Dungy's style "is so different from Bill Belichick's," said former quarterback Phil Simms, who played 14 years with the Giants, including 12 when Belichick served as an assistant coach. "I asked Bill Belichick once before the Super Bowl in Houston [in 2004], 'How would you describe your coaching style?' And he responded, 'I coach through fear. I tell people they better play better or I'll bench them or it will cost them their job.' "
Dan Klecko, a defensive tackle who is in his second season with the Colts after three years with the Patriots, said Belichick and Dungy have become "the two best coaches in the league" because of their exceptional preparation and high expectations.
"I always got along great with Bill because I worked hard for him," Klecko said. "Maybe it was a little bit out of fear when I was a rookie, but as I grew up, I realized this is just the way of the NFL and the way he wants it. Maybe Tony doesn't coach so much out of fear, but you just don't want to let the guy down. He's such a great guy."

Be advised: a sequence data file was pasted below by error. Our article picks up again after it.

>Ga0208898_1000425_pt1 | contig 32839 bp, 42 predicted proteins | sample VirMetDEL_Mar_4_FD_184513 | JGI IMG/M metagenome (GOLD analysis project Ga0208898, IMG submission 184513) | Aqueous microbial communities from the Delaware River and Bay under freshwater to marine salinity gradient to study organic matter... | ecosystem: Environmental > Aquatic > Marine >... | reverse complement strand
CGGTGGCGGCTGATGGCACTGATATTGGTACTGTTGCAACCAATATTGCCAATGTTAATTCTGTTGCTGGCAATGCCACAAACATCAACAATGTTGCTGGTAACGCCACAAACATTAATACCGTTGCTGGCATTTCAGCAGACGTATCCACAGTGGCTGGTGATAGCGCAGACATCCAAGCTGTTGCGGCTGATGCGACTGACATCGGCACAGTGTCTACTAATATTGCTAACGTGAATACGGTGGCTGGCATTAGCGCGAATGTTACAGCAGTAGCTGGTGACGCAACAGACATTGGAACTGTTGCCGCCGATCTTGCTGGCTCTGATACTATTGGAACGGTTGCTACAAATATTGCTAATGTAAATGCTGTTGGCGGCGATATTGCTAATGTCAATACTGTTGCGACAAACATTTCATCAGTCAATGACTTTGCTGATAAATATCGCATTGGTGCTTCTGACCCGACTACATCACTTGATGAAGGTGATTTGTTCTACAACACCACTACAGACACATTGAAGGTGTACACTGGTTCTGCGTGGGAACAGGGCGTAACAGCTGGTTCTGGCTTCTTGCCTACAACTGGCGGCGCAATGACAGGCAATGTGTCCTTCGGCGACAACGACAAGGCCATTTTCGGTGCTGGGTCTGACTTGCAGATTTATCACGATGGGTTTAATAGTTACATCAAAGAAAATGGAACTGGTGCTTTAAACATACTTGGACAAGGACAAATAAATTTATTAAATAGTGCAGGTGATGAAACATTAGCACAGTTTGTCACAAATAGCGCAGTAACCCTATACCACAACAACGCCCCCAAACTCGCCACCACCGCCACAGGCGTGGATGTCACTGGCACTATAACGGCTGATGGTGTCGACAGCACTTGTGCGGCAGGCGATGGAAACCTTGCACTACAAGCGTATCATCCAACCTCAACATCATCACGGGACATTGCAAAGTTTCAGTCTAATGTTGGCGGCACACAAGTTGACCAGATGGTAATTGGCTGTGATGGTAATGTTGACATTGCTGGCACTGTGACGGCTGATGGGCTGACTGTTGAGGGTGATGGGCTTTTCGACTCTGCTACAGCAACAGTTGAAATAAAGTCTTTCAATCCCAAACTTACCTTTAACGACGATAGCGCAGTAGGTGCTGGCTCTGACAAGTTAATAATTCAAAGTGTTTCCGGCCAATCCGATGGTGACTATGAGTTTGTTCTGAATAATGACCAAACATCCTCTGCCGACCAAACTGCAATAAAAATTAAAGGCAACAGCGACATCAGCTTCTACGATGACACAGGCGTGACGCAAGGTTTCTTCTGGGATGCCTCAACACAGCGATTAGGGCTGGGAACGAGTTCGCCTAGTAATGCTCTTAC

Vinatieri shares Klecko's sentiments.
"The great thing is, he's our boss and he's our coach, but if you need a friend, he's always there," Vinatieri said. "He always puts personal and family stuff before football. That's why guys love him and respect him so terribly much."
As for Belichick, Vinatieri said, "It's scary how focused he is on football and winning games. I don't know what motivates him. I'm not sure any of us can truly get in his mind, but he's the type of coach who always wants to be so prepared that there's never, ever a stone unturned."